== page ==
Blackpool Primary Futures initiative aims to turn the tide on low aspirations in coastal towns

Primary Futures Blackpool Press Release ……….Embargoed to 10.00am on Thursday, 16 June

Blackpool is to kick start a major national initiative aimed at raising aspirations among primary pupils in struggling coastal areas. 

 Primary Futures Blackpool launches today (16 June) at St Nicholas Church of England Primary School. The purpose is to help primary-age children see the link and purpose between their learning and opportunities in later life. Children who can see the meaning and relevance of what they are studying are much likely to achieve.

 Many children from disadvantaged communities lack the role models they so desperately need. They often have deeply ingrained gender stereotypes as well assumptions about what people from certain backgrounds can achieve which limit their horizons in life. The importance of tackling this in only just beginning to be recognized. For example the two minute film done by the Charity Education and Employers, Redraw the Balance has been viewed over 17 million times and attracted interest from governments across the world.

The economic, social and education challenges of Blackpool are well known. According to the 2015 Indices of Deprivation in England, more than a quarter of the population in Blackpool experience income deprivation last year. Blackpool is currently ranked in the bottom three local authorities in England for educational attainment.

In February Andy Mellor, Head Teacher of St Nicholas Church of England Primary Schools supported by other Head Teachers in the area and the National Association of Head Teachers (NAHT) wrote to business leaders. The ask was a simple one – for employees to volunteer their time in primary schools. As a result 362 people have already signed up from apprentices to CEOs, archaeologists to zoologists via the free on-line matching service Primary Futures. With 28 schools in the area this means 12 volunteers per school.

Speakers at the launch include Air Vice Marshal Elaine West CBE, the most senior female officer in the Armed Forces; Dame Julia Cleverdon DVCO CBE Vice-President BITC / Teach First; Christine Hodgson, Chairman of Capgemini and the Careers & Enterprise Company; Gordon Marsden MP and John Barnett CBE, High Sheriff of Lancashire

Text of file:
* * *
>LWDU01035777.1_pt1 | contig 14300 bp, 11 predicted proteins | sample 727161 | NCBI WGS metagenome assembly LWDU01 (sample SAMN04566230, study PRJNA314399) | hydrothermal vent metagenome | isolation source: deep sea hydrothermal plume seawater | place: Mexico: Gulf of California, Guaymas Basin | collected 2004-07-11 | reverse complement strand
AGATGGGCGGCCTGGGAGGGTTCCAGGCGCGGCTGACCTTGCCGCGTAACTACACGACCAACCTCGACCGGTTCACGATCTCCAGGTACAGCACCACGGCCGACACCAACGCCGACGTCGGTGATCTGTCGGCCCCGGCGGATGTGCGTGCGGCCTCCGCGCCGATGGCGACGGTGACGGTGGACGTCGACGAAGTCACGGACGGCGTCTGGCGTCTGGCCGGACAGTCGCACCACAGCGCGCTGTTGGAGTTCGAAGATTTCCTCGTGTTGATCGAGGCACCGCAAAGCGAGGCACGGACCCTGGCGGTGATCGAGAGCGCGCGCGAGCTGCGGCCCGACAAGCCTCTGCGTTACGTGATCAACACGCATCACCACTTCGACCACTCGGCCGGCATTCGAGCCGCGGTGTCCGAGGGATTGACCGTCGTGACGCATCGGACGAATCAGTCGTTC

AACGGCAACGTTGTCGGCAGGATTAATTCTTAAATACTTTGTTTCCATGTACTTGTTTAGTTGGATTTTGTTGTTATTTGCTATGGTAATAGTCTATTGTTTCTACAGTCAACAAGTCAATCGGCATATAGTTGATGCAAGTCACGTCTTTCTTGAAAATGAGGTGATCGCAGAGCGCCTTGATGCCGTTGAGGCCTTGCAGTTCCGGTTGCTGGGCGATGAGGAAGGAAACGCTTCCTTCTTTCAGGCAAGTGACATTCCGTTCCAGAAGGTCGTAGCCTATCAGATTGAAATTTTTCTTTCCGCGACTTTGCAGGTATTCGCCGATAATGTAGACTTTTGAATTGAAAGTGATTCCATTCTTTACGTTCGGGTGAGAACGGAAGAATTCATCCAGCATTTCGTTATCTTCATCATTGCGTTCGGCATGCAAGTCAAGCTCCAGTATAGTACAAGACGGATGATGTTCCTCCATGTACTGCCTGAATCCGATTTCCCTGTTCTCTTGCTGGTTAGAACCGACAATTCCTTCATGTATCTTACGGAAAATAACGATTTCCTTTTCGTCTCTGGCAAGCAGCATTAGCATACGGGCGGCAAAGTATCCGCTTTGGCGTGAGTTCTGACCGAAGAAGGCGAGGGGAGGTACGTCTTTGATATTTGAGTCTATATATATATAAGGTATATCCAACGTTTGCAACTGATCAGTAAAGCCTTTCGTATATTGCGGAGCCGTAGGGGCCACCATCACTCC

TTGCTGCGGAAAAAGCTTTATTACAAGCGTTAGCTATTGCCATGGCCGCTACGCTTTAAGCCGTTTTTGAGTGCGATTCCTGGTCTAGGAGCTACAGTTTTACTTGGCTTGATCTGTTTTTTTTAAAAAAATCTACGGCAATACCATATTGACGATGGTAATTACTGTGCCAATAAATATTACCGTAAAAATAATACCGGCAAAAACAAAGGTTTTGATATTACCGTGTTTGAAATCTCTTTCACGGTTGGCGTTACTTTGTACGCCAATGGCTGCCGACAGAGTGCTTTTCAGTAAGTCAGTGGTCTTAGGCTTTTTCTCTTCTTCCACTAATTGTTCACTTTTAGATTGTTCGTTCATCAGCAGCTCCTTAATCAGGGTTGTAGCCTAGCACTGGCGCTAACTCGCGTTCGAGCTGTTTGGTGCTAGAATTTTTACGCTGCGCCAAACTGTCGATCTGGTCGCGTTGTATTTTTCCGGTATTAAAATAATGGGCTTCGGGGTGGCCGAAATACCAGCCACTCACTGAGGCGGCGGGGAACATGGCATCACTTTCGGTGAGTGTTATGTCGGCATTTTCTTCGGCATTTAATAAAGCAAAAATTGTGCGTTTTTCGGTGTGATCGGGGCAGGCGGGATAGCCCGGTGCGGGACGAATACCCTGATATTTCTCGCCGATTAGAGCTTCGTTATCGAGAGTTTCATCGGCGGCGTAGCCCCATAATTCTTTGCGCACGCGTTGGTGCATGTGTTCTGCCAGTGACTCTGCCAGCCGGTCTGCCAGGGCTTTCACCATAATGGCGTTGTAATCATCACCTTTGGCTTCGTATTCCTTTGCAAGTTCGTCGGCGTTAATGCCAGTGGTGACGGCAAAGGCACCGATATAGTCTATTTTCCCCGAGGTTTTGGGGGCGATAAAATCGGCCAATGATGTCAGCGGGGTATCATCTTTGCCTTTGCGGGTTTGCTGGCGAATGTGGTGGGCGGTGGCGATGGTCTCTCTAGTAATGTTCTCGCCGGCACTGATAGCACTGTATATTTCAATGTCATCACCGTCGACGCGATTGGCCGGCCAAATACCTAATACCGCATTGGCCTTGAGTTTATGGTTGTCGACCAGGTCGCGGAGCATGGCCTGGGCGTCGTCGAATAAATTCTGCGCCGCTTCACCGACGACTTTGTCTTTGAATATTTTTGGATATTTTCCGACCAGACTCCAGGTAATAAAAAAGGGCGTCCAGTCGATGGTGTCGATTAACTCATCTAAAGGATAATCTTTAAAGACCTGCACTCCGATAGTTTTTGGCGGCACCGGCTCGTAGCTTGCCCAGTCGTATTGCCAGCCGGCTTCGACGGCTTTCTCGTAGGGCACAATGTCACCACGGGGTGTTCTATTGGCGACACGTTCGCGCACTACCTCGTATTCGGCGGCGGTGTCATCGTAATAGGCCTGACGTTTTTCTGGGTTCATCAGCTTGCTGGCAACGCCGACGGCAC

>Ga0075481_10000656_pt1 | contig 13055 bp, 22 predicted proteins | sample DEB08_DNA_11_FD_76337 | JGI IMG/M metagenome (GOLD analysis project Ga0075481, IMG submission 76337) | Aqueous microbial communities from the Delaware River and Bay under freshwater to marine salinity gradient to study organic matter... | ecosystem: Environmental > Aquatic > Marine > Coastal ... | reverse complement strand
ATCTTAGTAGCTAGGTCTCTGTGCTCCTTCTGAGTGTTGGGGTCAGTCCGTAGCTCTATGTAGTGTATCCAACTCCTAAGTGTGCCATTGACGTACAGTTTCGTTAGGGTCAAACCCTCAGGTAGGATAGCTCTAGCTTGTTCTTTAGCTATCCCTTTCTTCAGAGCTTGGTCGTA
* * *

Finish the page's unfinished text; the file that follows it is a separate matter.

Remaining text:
Andy Mellor said “Coastal towns such as Blackpool face a unique mix of education challenges including deprivation, poor attainment, low aspirations, high unemployment and a sense of marginalisation. That is why I and a group of other heads have come together to turn the tide. What has made the approach different is that it is led by local head teachers working collaboratively across area, building on what works and then seeking support from employers and government”

The National Association of Head Teachers see this as blueprint for other coastal and deprived rural towns across England and are calling on the government to support and adopt this approach. Russell Hobby, General Secretary of the National Association of Head Teachers said Many of our coastal towns are high youth unemployment hotspots. Seaside towns have high levels of part-time working, commuters and retired people, all working against young people engaging easily and readily with their local economic community. We need to take action to ensure that young people growing up in our most disadvantaged coastal towns get the best possible start in life, are aware of the breadth of opportunities available and are encouraged and supported in their ambitions”.

Primary Futures has been designed by the NAHT and the charity Education and Employers and makes it quick, free and easy for schools to find local volunteers via an on-line portal. Over 30,000 volunteer have registered nationally and the scheme has attracted interest from over 35 countries.

“It is a real challenge to raise and broaden aspirations of children in deprived coastal areas like Blackpool. We want to turn the tide by tackling low ambition early on. We have run a number of pilot events in primary schools in costal towns including Scarborough and Folkestone. We now want to get large numbers of people to volunteer to support education in a whole coastal area. We hope that the approach being taken in Blackpool will be used as a blueprint for other parts of the country,” said Nick Chambers, Director of Education and Employers.

The Primary Futures Blackpool launch will start in the school hall with a number of volunteers taking part in ‘What’s My Line’ with children quizzing volunteers over the jobs they do. This format has been piloted in a number of schools across the country with volunteers including Lord Nash, Lord Ahmad, Nicky Morgan MP, Sam Gymiah MP and Ben Gummer MP.

After the ‘What’s my line’ activity some 35 volunteers, will visit classrooms and meet with small groups of children, chatting informally and answering questions about their jobs and what is involved; for example travelling and meeting people, and using subjects like Maths and English in their everyday work.

The aim is to introduce the children to a wide range of people from different backgrounds doing a variety of jobs to help create a meaningful link between their classroom learning and future aspirations.

The list of companies represented at the launch currently include:

Assessment Design and Development Ltd

Blackpool Council

Blackpool Transport



Department for Education

Federation of Small Businesses

Free the Children

Future Technology Services Ltd



Lancashire Chambers of Commerce

North & Western Lancashire Chamber of Commerce


Merchant Navy

Napthens LLP

Northern Rail

Public Health England

Randstad Education

Royal Air Force


Teach First

By Steve Iredale

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